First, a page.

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4.5 Spatial scale and aggregation of fine scale data to subwatershed

A desired feature when selecting indicators is that they can be scalable; that is, they are valid across different spatial and temporal scales. For instance, indicators reviewed on a larger (national) scale, can be also useful on the regional and local level. The Indicator Development for Estuaries Manual (US-USEPA, 2008) suggests that, whenever possible, it is always best to try to align local and regional programs with programs at a higher (i.e., national) spatial scale because this allows for future comparisons with data collected over the larger area. For example, the “benthic index”, which provides a quantification of the response of benthic communities to stress, is an example of a scalable indicator (Kurtz et al., 2001). Finding scalable indicators is a difficult task because many cost-effective methods to measure and summarize social, economic and ecological data are scale dependent (Hagan and Whitman, 2006).

Scalability of indicators may be more feasible in nested systems (e.g. South Yuba subwatershed -> Feather River Watershed -> Sacramento River Basin) than in non-nested ones. For nested systems the issues of sampling and data aggregation are more straightforward because of the direct spatial correlation from one scale to the next. Data can be sampled at one scale finer (e.g., monitoring site) than the question of interest and then “up-scaled” to a larger evaluation or reporting unit (e.g., subwatershed). Sampling and data aggregation in non-nested systems proves more difficult because the emergent properties of the systems are different and simply aggregating data will overlook the synergistic effects of systems (US Forest Service). In nested natural systems, cross-scale aggregation of environmental indicators may be more realistic than social or economic indicators. In contrast, social and economic indicators may be easier to aggregate when using nested political boundaries (e.g. municipality-county-state).

In the particular case of the US-USEPA SAB reporting framework, the Essential Ecological Attributes (EEAs) were successfully mapped onto structural, functional, and compositional characteristics of ecological systems at a variety of scales in order to assure coverage of different aspects of natural systems (Young and Sanzone, 2002). Furthermore, the EEAs and their subcomponents were checked to determine whether they would be relevant at several geographic scales (ecoregion, 1000 km2; regional landscape, 100 km2; small watershed or ecosystem, 10 km2; reach or stand, <1 km2). Overall, it was found that all the components of the SAB reporting framework were relevant to each geographic scale (Young and Sanzone, 2002), which is important because the SAB approach is the basis for the Watershed Assessment Framework and the Report Card.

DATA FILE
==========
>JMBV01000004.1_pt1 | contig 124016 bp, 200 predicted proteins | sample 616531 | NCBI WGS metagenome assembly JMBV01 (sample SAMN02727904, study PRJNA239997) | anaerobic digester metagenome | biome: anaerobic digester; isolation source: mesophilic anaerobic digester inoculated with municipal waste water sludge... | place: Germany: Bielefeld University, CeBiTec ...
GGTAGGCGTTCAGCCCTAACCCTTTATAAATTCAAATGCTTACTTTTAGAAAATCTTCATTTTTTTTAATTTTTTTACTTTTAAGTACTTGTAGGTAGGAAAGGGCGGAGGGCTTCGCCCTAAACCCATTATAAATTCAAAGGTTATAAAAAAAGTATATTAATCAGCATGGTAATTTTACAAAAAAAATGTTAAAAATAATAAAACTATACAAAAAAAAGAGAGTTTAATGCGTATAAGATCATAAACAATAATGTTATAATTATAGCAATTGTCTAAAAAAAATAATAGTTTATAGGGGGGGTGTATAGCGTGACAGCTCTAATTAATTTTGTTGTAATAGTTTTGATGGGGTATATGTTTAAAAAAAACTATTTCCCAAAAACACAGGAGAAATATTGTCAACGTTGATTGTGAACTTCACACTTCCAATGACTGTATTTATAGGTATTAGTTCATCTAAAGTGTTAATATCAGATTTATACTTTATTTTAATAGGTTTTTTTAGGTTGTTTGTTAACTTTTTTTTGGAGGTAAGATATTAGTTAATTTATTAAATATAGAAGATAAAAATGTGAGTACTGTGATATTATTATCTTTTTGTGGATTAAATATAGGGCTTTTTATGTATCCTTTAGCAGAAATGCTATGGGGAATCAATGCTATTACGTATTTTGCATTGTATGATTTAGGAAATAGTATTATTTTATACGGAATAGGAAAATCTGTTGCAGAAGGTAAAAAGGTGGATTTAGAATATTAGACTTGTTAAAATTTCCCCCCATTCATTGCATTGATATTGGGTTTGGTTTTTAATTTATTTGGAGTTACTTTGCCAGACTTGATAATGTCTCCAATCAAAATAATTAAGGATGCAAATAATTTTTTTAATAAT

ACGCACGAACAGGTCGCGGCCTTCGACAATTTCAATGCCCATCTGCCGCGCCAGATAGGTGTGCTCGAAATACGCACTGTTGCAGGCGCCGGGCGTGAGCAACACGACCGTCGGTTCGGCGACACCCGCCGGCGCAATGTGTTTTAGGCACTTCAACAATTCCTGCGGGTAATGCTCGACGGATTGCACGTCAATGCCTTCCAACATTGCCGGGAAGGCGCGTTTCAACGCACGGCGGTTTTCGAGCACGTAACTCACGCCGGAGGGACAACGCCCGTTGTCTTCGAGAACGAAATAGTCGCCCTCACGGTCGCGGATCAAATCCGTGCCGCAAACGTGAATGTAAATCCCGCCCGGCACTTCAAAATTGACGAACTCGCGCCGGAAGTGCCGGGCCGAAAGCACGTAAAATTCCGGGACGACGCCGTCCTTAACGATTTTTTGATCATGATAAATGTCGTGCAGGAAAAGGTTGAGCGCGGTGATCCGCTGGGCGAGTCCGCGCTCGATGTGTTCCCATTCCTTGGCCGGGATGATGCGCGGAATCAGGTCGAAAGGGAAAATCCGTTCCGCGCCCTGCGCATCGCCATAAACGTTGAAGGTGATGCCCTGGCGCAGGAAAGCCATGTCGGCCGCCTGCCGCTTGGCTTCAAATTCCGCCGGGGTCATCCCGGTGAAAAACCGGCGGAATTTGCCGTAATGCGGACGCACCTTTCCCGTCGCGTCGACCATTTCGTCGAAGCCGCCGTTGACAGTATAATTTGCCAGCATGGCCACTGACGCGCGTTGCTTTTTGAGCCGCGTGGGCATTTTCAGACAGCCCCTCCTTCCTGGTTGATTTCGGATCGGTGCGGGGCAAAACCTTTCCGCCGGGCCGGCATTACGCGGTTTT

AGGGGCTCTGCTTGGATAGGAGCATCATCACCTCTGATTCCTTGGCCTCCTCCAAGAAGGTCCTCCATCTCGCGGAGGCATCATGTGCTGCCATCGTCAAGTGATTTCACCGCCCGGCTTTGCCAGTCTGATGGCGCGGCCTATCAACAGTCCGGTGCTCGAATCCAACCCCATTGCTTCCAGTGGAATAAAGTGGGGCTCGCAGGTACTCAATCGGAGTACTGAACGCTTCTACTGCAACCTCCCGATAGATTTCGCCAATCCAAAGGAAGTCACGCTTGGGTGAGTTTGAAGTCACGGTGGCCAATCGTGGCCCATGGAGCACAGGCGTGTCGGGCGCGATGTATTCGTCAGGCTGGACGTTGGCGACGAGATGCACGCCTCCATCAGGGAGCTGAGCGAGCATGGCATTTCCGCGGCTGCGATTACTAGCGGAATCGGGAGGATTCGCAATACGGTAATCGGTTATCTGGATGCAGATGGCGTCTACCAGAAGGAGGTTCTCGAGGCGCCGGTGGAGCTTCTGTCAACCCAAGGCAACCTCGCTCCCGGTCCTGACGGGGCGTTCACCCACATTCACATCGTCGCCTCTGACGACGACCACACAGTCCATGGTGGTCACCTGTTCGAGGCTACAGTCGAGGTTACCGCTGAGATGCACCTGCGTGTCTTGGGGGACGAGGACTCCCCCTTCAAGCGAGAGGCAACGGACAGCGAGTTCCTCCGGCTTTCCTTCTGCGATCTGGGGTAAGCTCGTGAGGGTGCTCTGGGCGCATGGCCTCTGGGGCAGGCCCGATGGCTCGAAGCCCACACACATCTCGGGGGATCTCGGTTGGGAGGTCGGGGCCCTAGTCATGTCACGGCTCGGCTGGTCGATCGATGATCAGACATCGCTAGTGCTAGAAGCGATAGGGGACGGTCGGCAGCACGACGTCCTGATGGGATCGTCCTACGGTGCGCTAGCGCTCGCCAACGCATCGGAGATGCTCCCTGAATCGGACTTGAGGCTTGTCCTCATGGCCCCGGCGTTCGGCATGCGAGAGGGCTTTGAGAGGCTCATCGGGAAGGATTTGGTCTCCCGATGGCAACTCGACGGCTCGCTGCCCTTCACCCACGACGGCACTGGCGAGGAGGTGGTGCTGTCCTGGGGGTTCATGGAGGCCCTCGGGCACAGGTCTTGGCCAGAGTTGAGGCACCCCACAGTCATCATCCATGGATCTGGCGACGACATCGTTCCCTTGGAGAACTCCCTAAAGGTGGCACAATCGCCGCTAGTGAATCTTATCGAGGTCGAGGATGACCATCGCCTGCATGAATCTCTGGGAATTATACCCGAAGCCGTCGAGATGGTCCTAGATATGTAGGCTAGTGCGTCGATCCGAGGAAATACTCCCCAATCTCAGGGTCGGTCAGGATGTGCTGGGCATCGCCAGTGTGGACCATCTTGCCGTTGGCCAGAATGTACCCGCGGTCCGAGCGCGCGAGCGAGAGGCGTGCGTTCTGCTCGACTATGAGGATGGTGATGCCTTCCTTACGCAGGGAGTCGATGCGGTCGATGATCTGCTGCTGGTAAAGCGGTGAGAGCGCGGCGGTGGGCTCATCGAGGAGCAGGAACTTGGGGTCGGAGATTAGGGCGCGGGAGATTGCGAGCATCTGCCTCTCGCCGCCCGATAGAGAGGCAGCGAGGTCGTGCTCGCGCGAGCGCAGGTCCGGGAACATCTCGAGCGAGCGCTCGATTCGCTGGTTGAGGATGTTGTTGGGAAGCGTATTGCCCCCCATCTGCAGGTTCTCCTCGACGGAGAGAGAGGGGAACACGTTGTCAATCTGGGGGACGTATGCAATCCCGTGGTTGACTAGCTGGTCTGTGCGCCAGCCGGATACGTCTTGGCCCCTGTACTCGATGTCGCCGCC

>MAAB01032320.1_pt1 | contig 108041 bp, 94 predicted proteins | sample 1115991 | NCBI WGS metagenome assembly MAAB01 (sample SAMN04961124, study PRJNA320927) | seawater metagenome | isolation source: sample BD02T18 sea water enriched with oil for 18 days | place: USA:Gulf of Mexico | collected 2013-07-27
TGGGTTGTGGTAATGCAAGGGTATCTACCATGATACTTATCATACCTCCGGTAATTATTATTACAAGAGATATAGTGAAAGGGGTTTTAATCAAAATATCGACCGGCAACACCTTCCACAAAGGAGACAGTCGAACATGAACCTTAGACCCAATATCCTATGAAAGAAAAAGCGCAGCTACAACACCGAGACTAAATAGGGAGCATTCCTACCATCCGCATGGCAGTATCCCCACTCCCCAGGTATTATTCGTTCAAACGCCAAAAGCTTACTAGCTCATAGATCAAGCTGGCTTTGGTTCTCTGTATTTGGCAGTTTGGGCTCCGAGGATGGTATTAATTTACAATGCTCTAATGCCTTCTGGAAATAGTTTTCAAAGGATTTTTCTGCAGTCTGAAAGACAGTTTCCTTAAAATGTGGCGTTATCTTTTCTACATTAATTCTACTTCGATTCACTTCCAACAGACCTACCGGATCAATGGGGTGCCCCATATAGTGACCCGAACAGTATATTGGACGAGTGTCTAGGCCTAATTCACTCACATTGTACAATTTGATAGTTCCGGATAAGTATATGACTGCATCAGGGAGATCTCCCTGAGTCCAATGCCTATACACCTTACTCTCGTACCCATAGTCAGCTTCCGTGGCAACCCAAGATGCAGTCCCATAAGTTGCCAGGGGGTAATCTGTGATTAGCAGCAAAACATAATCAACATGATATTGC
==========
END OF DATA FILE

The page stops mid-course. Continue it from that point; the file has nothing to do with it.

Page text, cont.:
Several different nested geographic scales at which aggregated indices can be developed include: (a) whole ecosystem/watershed, (b) primary subsystem habitat types (e.g., uplands, wetlands, in-stream), (c) categories of parameters within habitat types (e.g., wetland water quality), and (d) parameters within habitat types (e.g., in-stream nitrogen concentration). For the Feather River Watershed we reported indicator values and aggregated values to goals and objectives at the subwatershed extent (e.g., North Yuba River). The Report Card provides a method for translating characteristics at the site, reach, or creek drainage scale to the river basin and state scale.

The technique for reporting to the subwatershed level depended on the geographic type of data collected. Many of the datasets such as the water sampling information were collected at point localities, for instance a monitoring station on a stream. In this case, these data were assigned to subwatersheds by a GIS operation of overlaying the points on the polygon boundaries of the subwatersheds, and averaging values within a subwatershed. Some of the datasets, such as the fire history information, were originally represented by vector polygon GIS coverages. These were intersected with a finer-scale polygon layer for analysis based on hydrological planning watershed units that nest into each subwatershed. Values were then reported to the subwatershed level by averaging across all planning units within each subwatershed. Finally, some datasets were developed from raster surface layers such as land cover data which exhaustively covered the entire watershed. In these cases, the derived data (e.g. carbon stock values) were reported to a subwatershed by averaging the values for all pixels within a subwatershed.